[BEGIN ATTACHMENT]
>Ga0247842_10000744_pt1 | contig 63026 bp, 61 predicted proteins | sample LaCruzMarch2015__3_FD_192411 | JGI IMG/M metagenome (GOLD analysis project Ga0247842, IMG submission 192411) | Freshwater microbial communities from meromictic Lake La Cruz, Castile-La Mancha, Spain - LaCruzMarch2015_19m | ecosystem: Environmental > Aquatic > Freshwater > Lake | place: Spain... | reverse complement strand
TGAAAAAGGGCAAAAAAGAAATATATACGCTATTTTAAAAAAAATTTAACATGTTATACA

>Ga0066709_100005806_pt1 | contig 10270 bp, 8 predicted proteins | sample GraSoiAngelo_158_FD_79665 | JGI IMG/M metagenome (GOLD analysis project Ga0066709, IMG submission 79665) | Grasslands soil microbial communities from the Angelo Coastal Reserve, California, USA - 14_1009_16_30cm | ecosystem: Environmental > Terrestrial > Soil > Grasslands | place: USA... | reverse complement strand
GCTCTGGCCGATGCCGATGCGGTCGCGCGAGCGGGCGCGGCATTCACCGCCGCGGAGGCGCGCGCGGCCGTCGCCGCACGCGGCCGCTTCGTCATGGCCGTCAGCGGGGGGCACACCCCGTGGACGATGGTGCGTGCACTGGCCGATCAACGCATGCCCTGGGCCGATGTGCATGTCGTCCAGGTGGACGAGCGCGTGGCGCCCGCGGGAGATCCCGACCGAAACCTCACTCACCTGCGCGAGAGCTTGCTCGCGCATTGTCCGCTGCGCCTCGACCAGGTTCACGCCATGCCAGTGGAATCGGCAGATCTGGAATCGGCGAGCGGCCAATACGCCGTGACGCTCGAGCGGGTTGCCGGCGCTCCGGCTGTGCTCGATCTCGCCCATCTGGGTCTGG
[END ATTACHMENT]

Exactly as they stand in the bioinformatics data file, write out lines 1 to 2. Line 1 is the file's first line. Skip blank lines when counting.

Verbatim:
>Ga0247842_10000744_pt1 | contig 63026 bp, 61 predicted proteins | sample LaCruzMarch2015__3_FD_192411 | JGI IMG/M metagenome (GOLD analysis project Ga0247842, IMG submission 192411) | Freshwater microbial communities from meromictic Lake La Cruz, Castile-La Mancha, Spain - LaCruzMarch2015_19m | ecosystem: Environmental > Aquatic > Freshwater > Lake | place: Spain... | reverse complement strand
TGAAAAAGGGCAAAAAAGAAATATATACGCTATTTTAAAAAAAATTTAACATGTTATACA